Opposition Mounts to Nvidia’s Bid for Arm

Chipmakers quietly object to the acquisition

In the wake of Nvidia’s bid to acquire Arm for $40 billion, announced on 14 September 2020, the silence has been deafening. Despite widespread concerns about the implications of the deal for Arm’s long-standing neutrality, the Arm ecosystem remained largely mute. In our view, the move will compromise Arm’s long-term independence, despite Nvidia’s best intentions, as the need to deliver a return on its investment creates pressure to use Arm technology in competition with licensees.

Arm licensees probably concluded that there’s little to gain from being publicly vocal, given the size of the bid and its potential to have an adverse long-term impact on them. Instead, they’re quietly preparing objections and filing them directly with the relevant regulators including the US Federal Trade Commission (FTC), the European Commission and the UK Competition and Markets Authority. Their actions underline our long-held belief that Nvidia undertook little consultation with licensees prior to its $40 billion bid. Moreover, several licensees view the move as damaging to the future of a technology that has flourished because of Arm’s independence.

Recent reports that Alphabet, Microsoft and Qualcomm are among those that have raised objections build on developments since late December 2020, when the FTC issued a second request for internal documents relating to the acquisition. This level of scrutiny is unusual in a “vertical” acquisition of two companies providing different supply chain functions. It means that documentation found as part of the investigation will be made available to all relevant regulatory bodies. It’s our assumption that the second request was sparked by FTC concerns underpinned by opposition to the deal, and this is now becoming more widely visible in media reports.

Nvidia argues robustly that the deal is in the interests of the Arm ecosystem. It has consistently said that it doesn’t compete with Arm licensees and that it stands to significantly increase the value of Arm through the addition of Nvidia intellectual property to the benefit of licensees.

Part of the problem with this argument is the breadth and complexity of the Arm ecosystem. The huge number of uses for Arm technology — more than 160 billion Arm chips have shipped to date — and the wide range of licensees with different business motivations means that the deal may help one licensee but hurt another. We remain concerned that Nvidia’s broad business interests in artificial intelligence, automotive, edge computing and the Internet of things will inevitably clash with those of a host of companies seeking to compete with Arm technology. Indeed, Graphcore’s statement in opposition to the deal shows it’s not just large licensees that are protesting.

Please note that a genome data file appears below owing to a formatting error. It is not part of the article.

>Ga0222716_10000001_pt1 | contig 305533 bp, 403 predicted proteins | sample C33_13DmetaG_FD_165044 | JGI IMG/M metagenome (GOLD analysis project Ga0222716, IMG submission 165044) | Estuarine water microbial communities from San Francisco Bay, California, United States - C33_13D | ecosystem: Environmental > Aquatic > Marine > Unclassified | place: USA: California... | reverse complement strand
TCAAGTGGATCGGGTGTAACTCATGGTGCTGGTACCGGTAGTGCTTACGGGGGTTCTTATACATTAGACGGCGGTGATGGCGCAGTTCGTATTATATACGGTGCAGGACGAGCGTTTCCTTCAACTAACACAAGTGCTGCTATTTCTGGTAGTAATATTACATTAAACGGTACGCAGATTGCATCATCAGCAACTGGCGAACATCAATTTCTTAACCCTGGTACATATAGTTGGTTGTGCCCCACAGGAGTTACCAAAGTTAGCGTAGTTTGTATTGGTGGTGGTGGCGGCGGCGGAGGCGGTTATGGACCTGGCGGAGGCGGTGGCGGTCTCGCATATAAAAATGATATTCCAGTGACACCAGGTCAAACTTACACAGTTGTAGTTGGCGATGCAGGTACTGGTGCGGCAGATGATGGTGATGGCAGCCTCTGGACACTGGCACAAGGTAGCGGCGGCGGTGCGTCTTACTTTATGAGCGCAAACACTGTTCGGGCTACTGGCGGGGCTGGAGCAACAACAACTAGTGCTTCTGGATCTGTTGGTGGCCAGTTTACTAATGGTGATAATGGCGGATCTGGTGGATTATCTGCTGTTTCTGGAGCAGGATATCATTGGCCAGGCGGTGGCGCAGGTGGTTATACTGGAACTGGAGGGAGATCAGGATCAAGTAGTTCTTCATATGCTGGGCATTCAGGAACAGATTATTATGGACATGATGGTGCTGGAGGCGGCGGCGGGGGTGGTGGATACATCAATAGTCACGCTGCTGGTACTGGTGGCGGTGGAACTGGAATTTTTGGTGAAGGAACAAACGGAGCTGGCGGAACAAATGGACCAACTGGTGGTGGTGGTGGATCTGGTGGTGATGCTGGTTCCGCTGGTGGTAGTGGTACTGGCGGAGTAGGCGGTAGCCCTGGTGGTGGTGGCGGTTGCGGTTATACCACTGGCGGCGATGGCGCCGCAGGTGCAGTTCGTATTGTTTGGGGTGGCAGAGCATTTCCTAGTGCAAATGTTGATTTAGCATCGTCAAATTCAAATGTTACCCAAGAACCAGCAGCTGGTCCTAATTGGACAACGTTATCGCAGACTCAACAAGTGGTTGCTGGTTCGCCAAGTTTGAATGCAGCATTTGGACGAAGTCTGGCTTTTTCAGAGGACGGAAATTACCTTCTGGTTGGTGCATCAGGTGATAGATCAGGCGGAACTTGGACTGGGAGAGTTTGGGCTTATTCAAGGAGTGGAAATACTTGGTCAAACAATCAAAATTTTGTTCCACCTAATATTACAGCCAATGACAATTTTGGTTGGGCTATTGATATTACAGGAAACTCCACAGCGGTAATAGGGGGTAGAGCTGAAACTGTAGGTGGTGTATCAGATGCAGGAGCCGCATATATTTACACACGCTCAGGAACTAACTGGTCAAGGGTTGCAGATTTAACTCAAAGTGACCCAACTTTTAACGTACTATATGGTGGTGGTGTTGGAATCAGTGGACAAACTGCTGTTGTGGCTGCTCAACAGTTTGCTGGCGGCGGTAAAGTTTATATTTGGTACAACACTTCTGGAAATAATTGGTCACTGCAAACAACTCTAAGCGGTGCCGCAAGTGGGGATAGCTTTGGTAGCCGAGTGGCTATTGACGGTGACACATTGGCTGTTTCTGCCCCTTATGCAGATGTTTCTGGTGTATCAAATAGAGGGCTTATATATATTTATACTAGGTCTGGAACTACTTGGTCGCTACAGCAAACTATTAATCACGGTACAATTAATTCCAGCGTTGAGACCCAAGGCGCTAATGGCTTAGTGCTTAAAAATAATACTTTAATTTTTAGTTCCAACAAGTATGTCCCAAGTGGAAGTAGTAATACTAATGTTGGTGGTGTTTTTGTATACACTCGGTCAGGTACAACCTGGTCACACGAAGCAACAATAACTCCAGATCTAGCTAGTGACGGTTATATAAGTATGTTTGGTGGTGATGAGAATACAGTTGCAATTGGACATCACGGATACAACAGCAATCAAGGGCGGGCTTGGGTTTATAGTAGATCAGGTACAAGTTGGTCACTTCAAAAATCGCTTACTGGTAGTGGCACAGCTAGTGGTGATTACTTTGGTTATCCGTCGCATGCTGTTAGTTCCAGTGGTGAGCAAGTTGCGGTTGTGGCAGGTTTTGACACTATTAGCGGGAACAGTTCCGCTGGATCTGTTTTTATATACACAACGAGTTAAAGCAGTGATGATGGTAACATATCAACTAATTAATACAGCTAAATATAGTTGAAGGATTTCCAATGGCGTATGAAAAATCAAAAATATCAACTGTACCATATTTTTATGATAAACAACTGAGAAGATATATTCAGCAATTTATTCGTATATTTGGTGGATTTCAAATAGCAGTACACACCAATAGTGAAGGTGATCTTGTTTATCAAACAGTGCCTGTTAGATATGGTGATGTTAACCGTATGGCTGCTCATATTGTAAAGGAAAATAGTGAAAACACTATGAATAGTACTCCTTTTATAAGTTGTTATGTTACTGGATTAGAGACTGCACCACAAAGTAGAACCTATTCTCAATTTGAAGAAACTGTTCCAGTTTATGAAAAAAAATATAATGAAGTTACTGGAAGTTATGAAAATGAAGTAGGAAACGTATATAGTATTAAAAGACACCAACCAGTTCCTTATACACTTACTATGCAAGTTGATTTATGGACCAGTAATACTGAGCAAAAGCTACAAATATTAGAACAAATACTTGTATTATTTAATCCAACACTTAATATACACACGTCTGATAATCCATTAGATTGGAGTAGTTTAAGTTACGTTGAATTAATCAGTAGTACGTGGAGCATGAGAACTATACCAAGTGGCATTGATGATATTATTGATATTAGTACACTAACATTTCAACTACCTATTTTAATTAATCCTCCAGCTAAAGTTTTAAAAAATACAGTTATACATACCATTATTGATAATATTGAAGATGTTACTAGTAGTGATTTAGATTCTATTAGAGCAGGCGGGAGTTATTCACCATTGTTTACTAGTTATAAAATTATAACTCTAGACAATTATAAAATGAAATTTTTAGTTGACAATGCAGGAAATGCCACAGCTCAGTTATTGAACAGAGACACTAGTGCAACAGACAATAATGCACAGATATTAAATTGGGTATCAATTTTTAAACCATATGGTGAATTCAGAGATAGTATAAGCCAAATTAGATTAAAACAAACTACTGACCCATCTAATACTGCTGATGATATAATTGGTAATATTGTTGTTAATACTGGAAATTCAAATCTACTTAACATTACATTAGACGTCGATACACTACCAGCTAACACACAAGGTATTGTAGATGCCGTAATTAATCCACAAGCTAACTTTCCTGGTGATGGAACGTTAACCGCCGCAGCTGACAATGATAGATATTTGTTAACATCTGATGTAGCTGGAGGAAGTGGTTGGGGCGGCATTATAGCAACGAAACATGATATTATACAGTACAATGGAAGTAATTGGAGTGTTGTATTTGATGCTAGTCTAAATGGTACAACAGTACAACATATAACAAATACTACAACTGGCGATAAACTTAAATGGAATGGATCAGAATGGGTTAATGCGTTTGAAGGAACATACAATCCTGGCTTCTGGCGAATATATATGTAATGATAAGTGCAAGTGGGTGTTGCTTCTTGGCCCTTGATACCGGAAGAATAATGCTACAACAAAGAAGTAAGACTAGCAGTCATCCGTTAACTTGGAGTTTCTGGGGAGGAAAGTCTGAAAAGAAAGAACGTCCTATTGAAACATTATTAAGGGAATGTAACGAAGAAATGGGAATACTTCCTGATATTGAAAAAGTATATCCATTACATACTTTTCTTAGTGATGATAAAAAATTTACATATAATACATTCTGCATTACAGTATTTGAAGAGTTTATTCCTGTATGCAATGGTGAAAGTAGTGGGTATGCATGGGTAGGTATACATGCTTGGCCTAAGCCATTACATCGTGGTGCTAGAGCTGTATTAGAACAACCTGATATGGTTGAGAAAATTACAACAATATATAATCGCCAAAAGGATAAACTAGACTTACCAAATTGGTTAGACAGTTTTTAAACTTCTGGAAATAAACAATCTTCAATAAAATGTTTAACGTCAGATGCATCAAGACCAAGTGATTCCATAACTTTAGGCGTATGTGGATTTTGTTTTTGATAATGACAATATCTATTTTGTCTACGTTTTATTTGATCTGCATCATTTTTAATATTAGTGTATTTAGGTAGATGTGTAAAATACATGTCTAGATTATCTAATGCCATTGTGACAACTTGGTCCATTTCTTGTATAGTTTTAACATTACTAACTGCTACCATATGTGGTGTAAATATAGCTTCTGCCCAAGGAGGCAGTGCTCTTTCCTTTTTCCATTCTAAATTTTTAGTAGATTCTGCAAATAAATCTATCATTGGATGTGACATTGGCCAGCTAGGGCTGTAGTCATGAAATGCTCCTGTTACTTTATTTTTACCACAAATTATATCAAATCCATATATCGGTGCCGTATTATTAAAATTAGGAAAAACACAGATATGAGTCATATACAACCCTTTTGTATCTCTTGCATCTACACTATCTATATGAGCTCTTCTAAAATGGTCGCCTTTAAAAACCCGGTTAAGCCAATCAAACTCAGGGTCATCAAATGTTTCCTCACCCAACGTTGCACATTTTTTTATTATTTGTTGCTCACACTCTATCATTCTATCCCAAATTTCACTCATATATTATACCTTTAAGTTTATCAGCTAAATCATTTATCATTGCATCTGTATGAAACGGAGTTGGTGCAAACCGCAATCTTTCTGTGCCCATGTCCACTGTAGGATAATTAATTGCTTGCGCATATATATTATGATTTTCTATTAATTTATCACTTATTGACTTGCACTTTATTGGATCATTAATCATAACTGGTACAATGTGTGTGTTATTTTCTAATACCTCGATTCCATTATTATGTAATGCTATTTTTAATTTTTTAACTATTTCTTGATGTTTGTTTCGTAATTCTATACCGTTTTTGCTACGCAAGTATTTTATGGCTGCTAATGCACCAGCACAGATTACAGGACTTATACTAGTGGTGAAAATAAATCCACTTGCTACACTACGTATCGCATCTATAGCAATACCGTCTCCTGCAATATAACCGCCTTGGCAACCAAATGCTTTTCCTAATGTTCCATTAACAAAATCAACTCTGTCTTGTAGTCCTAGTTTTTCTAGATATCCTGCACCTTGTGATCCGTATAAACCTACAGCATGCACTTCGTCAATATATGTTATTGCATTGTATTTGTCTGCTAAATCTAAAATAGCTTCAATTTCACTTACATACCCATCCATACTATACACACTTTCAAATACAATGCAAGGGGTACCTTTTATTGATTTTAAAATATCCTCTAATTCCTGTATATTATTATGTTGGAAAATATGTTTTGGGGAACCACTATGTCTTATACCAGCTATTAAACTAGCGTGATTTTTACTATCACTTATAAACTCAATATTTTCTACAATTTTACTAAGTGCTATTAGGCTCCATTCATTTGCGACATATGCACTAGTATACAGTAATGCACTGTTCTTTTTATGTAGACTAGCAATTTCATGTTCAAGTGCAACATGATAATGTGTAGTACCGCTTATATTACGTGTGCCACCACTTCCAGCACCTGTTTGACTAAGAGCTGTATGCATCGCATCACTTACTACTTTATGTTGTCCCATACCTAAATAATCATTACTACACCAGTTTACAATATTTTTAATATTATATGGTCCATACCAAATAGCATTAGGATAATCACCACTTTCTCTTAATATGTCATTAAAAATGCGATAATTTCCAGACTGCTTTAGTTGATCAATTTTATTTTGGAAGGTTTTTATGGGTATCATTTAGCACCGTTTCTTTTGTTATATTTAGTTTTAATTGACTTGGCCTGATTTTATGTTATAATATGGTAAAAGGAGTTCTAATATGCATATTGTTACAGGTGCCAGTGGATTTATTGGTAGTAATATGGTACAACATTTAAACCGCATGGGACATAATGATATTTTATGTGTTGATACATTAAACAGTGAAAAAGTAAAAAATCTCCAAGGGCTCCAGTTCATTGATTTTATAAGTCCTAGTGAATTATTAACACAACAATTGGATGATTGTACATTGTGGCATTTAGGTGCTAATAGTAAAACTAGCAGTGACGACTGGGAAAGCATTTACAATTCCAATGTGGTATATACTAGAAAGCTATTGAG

Nigel Toon, CEO at Graphcore, said that the acquisition “risks closing down or limiting other companies’ access to leading-edge CPU processor designs, which are so important across the technology world, from data centres, to mobile, to cars and in embedded devices of every kind”.

This statement reinforces our opinion that the deal threatens the long tail of Arm licensees that are innovating in areas such as artificial intelligence and edge computing, both of which are strategic priorities for Nvidia. Access to Nvidia’s intellectual property may be good for some but probably not all players, and not at any cost if it results in increased competition and more difficulty in differentiation. Smaller licensees are likely to find this particularly challenging. We expect that such a scenario would accelerate licensee commitment to RISC-V architecture as an open-source alternative.

At a broader level, it’s hard not to see Nvidia ownership as a threat to the delicate balance of Arm’s neutral position. Despite its intention to make the deal beneficial to the Arm ecosystem, the $40 billion acquisition price will inevitably push Nvidia to provide shareholders with a return on its investment, which results in competing interests with Arm licensees. We continue to view regulatory approval as an uphill struggle for Nvidia, with the better outcome for Arm being a return to a public listing. The loser in this scenario would almost certainly be SoftBank.